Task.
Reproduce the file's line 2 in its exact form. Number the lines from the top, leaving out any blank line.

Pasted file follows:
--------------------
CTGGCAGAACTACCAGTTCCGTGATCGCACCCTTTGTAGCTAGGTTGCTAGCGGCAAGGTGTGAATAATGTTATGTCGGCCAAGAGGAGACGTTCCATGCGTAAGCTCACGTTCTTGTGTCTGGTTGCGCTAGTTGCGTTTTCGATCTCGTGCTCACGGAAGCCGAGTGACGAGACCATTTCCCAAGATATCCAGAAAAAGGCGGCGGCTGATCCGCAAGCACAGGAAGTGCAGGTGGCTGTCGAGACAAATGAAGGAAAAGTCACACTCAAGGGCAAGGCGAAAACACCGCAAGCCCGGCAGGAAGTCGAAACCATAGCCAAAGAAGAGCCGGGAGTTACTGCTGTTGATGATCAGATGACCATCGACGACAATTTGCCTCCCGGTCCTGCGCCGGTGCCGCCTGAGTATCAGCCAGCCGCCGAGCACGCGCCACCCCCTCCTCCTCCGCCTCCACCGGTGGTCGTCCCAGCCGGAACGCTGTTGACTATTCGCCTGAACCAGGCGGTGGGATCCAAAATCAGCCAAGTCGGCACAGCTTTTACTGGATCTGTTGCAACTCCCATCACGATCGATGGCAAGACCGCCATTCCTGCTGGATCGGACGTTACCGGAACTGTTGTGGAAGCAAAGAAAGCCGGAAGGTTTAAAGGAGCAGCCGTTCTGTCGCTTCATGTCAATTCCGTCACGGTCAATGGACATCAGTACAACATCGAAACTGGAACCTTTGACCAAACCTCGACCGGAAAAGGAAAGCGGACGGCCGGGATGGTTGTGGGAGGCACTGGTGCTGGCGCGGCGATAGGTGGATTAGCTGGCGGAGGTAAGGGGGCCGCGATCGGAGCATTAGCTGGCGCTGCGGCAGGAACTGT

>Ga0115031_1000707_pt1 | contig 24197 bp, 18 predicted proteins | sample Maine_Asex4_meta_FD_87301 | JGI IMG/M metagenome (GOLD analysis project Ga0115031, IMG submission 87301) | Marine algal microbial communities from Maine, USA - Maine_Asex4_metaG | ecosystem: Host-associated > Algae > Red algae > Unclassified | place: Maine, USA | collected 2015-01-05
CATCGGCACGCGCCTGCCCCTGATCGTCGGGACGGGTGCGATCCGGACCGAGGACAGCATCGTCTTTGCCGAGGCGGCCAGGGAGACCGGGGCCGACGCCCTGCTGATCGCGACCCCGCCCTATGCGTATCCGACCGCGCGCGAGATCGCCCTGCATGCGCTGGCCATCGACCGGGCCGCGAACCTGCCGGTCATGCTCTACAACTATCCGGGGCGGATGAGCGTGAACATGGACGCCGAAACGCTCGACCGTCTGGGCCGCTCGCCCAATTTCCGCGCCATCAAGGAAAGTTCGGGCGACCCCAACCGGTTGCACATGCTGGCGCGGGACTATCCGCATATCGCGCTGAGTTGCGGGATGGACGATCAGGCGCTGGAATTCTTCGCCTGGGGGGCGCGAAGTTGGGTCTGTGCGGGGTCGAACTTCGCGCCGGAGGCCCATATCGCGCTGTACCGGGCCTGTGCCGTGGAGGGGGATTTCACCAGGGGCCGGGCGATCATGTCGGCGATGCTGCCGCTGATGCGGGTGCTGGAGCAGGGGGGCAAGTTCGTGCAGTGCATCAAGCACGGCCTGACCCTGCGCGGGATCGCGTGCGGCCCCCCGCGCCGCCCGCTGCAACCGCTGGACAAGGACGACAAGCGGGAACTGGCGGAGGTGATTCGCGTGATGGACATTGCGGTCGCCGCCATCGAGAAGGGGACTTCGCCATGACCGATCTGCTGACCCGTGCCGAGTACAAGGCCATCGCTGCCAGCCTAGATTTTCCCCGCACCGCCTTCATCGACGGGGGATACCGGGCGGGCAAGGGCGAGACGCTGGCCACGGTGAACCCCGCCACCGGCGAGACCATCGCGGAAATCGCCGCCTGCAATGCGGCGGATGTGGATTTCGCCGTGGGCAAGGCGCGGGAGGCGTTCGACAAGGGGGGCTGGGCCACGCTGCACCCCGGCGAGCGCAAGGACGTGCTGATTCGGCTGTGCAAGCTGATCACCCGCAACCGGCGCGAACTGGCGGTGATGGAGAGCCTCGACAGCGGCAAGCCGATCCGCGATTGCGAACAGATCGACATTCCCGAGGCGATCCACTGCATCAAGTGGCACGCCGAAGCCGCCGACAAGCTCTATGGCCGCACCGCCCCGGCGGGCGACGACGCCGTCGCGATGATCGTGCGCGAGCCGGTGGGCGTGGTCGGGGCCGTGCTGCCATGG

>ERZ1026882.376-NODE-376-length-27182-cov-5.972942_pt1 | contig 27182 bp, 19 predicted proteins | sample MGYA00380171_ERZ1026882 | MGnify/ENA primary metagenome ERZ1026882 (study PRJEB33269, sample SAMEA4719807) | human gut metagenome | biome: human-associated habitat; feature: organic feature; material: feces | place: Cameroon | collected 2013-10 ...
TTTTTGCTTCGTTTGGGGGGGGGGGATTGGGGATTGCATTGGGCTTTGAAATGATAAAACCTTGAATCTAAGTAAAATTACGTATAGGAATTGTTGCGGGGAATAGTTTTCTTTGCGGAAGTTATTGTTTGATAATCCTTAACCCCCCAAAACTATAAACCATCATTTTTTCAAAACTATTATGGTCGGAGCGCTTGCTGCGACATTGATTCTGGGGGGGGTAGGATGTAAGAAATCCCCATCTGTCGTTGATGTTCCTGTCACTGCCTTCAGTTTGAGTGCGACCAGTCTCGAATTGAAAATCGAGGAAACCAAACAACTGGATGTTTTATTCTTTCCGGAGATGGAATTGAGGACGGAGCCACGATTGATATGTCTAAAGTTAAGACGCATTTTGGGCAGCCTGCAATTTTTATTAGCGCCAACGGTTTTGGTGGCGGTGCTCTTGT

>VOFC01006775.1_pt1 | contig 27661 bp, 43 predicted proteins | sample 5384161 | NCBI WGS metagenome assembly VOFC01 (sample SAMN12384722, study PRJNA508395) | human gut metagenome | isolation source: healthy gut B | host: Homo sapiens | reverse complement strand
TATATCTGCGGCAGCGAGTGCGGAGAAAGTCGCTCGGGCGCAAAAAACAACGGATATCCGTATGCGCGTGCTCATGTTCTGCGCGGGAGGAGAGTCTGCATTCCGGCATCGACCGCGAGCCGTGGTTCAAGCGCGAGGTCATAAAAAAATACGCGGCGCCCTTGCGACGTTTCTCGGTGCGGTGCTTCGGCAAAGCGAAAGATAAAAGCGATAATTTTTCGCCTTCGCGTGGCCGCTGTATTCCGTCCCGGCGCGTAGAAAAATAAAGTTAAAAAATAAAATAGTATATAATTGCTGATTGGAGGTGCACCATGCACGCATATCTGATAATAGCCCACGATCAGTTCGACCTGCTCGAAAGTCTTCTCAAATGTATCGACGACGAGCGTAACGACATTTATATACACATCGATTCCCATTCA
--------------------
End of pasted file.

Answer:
>Ga0115031_1000707_pt1 | contig 24197 bp, 18 predicted proteins | sample Maine_Asex4_meta_FD_87301 | JGI IMG/M metagenome (GOLD analysis project Ga0115031, IMG submission 87301) | Marine algal microbial communities from Maine, USA - Maine_Asex4_metaG | ecosystem: Host-associated > Algae > Red algae > Unclassified | place: Maine, USA | collected 2015-01-05